Home > posts > American Health Care: A Diagnosis
July 3rd, 2012 12:43 pm
American Health Care: A Diagnosis
Posted by Print

If the Supreme Court’s ObamaCare decision hasn’t made you so despondent as to write off the topic of health care altogether, then you owe yourself a stop by the American Enterprise Institute’s online magazine, The American, where Cliff Asness has managed the near-impossible: writing a comprehensive overview of the defects of the American system that is breezy, informative, and, at times, laugh-out-loud funny.

Asness has as his goal debunking four common myths about American health care:

  1. Health care prices have soared in the recent past
  2. The pre-ObamaCare system was ‘insurance’
  3. Stopping insurance companies from charging based on pre-existing conditions is the one good part of ObamaCare
  4. Healthcare costs are very high in the United States compared to socialist countries

Asness’ deconstruction of every point is thorough, illuminating, and crystal clear. In fact, it’s safe to say that — if you haven’t been introduced to these arguments before — you’ll never think about health care the same way again. Here’s one example, hailing from section two, on ‘insurance’:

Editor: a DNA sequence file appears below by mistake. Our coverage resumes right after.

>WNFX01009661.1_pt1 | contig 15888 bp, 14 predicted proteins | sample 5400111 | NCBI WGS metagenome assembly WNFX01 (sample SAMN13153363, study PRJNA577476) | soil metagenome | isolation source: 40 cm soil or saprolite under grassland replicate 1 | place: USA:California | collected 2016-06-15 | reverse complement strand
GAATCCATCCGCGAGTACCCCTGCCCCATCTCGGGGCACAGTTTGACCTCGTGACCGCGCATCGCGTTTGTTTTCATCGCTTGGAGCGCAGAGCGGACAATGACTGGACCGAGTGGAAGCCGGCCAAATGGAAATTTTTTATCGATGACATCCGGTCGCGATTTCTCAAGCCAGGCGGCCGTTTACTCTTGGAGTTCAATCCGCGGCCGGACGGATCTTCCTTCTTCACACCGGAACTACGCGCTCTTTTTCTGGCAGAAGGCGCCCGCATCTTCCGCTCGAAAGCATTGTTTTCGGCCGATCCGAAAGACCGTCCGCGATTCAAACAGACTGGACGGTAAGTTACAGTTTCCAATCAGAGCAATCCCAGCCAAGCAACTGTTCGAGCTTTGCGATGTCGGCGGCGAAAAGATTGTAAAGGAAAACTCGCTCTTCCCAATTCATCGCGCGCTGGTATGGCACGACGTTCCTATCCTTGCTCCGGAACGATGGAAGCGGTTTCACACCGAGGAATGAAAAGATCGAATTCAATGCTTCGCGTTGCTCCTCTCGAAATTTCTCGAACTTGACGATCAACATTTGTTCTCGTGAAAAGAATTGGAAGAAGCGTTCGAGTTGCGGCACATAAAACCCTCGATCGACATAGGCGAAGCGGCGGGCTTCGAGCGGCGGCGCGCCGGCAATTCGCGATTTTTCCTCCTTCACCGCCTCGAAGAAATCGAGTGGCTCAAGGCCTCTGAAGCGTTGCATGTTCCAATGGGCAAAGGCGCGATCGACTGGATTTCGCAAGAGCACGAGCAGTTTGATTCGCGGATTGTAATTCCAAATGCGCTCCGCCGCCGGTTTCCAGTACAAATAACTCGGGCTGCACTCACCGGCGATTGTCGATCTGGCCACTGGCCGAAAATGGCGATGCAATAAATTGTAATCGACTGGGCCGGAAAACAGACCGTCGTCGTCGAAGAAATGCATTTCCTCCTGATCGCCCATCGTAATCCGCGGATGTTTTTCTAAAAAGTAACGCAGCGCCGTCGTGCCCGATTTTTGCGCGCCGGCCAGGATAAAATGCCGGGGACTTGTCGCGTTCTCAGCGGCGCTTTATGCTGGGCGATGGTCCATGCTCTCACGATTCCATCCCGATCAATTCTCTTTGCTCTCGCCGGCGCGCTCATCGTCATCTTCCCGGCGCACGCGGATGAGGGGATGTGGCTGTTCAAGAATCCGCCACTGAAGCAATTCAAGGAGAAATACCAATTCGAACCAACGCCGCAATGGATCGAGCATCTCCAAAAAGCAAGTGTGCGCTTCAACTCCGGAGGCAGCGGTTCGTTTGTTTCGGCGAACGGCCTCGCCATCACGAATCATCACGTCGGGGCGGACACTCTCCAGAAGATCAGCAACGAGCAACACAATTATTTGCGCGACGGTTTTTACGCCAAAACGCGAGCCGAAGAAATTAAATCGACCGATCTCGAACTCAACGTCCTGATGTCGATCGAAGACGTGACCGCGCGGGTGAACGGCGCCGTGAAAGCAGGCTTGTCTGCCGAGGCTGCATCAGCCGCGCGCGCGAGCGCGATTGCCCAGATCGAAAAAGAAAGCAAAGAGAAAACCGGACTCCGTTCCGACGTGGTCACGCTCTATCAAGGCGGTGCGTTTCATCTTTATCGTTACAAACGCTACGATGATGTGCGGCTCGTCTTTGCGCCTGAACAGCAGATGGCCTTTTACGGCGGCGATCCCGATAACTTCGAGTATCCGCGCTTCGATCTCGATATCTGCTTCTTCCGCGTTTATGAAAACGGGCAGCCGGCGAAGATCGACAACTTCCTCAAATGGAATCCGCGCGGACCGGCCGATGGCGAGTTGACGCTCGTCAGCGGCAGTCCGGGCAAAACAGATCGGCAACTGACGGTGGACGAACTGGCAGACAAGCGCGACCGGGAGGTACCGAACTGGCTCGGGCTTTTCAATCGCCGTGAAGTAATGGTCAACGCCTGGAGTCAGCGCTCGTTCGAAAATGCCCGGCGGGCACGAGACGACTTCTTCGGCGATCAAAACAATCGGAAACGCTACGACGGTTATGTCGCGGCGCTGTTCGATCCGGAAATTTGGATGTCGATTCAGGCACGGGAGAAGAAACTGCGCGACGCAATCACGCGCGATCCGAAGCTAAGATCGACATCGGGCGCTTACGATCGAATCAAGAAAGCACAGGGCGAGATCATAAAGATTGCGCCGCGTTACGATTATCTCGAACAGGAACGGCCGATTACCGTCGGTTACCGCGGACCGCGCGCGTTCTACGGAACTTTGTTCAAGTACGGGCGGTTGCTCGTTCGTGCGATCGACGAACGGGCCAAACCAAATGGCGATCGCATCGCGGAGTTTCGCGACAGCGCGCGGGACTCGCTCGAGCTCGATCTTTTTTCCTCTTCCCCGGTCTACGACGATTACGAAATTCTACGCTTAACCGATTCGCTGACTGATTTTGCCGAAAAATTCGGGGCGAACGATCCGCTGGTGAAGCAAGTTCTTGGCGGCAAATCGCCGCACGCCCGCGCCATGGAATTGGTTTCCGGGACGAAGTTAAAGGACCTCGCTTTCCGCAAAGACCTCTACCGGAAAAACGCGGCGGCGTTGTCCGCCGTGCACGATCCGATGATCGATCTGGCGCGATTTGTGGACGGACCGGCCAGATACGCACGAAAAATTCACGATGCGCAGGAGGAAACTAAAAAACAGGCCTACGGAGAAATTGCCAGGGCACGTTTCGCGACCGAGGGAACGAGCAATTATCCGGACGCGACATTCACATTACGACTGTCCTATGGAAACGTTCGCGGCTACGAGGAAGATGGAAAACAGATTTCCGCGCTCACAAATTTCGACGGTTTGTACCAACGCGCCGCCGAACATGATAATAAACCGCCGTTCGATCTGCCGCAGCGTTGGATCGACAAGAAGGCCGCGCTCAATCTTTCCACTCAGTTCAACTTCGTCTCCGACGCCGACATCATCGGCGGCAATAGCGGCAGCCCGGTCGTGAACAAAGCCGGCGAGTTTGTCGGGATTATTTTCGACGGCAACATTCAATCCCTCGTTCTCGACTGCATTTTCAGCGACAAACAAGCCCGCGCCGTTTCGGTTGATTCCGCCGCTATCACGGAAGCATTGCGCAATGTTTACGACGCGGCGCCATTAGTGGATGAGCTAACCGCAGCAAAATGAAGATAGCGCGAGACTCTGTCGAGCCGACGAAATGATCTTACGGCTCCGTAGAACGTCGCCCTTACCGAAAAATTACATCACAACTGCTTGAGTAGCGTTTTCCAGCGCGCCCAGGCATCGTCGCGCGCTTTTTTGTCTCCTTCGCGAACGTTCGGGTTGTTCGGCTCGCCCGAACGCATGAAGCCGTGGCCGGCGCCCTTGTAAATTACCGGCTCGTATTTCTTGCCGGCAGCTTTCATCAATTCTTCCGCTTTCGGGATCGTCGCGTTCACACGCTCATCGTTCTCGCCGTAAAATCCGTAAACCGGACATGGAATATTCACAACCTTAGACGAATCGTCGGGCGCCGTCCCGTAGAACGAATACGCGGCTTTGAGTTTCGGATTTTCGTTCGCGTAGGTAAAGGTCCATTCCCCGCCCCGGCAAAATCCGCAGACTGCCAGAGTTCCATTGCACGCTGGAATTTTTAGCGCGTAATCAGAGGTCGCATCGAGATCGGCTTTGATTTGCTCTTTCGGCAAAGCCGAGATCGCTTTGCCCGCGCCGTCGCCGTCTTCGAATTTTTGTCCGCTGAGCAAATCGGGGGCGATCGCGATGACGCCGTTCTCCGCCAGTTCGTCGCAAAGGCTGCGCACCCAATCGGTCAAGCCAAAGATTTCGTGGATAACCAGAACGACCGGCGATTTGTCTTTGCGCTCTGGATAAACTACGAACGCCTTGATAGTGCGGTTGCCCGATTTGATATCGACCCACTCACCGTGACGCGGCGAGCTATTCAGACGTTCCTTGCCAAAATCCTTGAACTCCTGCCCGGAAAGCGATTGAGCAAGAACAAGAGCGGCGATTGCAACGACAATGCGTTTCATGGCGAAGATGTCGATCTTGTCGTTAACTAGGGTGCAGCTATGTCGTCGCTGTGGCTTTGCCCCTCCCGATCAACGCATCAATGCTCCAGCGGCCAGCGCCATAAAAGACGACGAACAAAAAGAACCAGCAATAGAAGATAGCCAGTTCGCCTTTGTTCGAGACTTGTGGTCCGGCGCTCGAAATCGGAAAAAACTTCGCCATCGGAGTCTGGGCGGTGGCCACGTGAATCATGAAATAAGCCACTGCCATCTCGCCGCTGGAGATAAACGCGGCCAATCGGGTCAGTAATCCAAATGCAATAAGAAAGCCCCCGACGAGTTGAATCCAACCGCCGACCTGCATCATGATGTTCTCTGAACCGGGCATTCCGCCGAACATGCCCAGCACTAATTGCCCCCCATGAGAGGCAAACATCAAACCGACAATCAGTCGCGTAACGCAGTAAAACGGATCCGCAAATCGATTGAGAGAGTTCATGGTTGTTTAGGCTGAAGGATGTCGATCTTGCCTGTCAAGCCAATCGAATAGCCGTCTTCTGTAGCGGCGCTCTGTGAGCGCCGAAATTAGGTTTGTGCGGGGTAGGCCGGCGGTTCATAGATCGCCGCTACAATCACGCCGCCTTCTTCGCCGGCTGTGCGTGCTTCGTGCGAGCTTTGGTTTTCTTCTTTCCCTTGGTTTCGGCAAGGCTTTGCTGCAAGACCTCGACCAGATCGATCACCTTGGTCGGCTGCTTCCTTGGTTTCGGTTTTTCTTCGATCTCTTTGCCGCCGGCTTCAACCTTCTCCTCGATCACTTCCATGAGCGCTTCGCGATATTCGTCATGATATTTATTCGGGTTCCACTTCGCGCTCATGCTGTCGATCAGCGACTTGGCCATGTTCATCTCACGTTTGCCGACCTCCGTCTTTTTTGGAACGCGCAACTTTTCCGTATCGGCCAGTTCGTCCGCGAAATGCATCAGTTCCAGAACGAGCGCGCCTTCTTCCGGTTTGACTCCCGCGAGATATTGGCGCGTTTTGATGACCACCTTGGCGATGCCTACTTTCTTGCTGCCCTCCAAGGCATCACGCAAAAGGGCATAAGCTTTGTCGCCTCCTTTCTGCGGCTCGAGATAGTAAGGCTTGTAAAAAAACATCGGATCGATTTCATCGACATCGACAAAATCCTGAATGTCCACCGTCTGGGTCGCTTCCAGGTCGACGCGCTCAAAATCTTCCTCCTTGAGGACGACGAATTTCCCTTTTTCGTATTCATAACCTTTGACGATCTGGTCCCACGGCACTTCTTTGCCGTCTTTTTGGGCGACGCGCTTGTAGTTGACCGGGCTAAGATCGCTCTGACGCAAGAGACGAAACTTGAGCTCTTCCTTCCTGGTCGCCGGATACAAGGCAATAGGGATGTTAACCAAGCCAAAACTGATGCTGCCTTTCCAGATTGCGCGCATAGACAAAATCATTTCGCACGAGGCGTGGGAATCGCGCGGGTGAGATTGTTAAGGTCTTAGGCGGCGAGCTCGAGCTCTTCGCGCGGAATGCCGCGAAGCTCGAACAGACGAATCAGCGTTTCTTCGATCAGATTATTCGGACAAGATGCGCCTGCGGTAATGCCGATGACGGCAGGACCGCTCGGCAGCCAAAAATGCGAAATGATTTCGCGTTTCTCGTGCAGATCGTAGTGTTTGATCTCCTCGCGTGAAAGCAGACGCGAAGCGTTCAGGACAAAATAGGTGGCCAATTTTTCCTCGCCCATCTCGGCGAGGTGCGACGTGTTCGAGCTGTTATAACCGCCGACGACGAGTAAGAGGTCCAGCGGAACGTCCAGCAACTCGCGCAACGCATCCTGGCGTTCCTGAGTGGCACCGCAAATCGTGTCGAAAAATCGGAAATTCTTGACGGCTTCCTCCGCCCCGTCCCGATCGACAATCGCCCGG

Due primarily to the tax subsidy given to employer-provided healthcare (a bipartisan, so-far-untouchable disaster), catastrophic health insurance is not Americans’ norm. Rather, employers provide essentially all healthcare from basic health maintenance and symptom relief to the most expensive life-saving procedures, and they do it because the government massively subsidizes this approach.

This is odd. You don’t go to your car insurer to fill your car with gas or to your homeowner’s insurance company to change a light bulb. Why do you go to your health insurance company for everyday medical services? That is not insurance, it is tax-subsidized provision of all your healthcare needs, and it causes two of our system’s biggest problems. 1) Health coverage is not portable, as it’s employer-provided, and 2) consumers are insulated from the cost of basic healthcare because they don’t pay directly for services. Educated consumers spending their own money would be far better shoppers for healthcare. Also, I wish I wasn’t asked for a $5 co-pay after a doctor’s appointment. Ask me to pay at least $200 or nothing. Paying $5 for a prostate exam is demeaning to both parties.

The conservative/libertarian intelligentsia has plenty of deeply-schooled policy wonks and plenty of engaging writers. But very rarely to both skill sets belong to the same author. Cliff Asness is the rare exception. Read it and grow wise.

Comments are closed.